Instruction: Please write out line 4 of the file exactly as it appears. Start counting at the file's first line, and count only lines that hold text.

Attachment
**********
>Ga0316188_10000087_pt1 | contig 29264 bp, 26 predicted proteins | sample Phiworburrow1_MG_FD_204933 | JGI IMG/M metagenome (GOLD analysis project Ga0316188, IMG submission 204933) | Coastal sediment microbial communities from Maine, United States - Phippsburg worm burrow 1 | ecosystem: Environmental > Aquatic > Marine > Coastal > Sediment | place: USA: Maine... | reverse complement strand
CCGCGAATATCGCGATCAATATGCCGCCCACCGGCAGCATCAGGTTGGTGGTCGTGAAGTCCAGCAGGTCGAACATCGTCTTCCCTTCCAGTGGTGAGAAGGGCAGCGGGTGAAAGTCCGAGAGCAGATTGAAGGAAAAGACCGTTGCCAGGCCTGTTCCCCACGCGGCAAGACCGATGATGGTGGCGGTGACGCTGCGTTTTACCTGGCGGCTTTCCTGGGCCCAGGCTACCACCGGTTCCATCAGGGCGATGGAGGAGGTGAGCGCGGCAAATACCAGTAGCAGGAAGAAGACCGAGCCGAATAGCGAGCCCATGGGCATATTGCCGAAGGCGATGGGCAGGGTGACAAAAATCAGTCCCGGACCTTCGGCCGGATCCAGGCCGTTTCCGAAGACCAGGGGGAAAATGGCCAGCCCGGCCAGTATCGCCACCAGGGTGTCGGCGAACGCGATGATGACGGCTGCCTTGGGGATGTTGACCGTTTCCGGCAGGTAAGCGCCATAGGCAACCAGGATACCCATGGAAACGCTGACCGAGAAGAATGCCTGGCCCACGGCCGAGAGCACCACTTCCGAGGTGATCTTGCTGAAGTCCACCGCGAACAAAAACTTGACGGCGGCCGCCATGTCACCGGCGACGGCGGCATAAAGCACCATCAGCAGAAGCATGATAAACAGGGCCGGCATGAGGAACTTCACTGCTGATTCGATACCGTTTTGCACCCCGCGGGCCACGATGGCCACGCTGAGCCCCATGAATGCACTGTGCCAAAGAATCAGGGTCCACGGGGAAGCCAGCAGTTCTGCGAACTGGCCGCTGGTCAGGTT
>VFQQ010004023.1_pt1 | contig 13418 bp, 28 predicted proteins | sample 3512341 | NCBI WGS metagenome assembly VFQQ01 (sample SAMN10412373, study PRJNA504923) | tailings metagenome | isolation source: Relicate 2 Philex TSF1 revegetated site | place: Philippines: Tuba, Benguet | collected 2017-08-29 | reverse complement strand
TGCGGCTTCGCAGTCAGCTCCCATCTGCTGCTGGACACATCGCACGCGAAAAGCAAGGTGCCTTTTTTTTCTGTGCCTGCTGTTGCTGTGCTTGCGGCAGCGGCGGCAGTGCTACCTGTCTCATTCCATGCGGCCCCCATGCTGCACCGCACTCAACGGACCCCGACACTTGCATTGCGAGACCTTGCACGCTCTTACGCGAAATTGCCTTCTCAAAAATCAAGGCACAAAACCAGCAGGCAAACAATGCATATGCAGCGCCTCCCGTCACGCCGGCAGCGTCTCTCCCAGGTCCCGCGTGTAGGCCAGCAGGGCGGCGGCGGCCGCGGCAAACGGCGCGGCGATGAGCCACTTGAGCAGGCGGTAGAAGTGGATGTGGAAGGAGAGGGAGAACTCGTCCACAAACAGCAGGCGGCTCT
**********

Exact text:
TGCGGCTTCGCAGTCAGCTCCCATCTGCTGCTGGACACATCGCACGCGAAAAGCAAGGTGCCTTTTTTTTCTGTGCCTGCTGTTGCTGTGCTTGCGGCAGCGGCGGCAGTGCTACCTGTCTCATTCCATGCGGCCCCCATGCTGCACCGCACTCAACGGACCCCGACACTTGCATTGCGAGACCTTGCACGCTCTTACGCGAAATTGCCTTCTCAAAAATCAAGGCACAAAACCAGCAGGCAAACAATGCATATGCAGCGCCTCCCGTCACGCCGGCAGCGTCTCTCCCAGGTCCCGCGTGTAGGCCAGCAGGGCGGCGGCGGCCGCGGCAAACGGCGCGGCGATGAGCCACTTGAGCAGGCGGTAGAAGTGGATGTGGAAGGAGAGGGAGAACTCGTCCACAAACAGCAGGCGGCTCT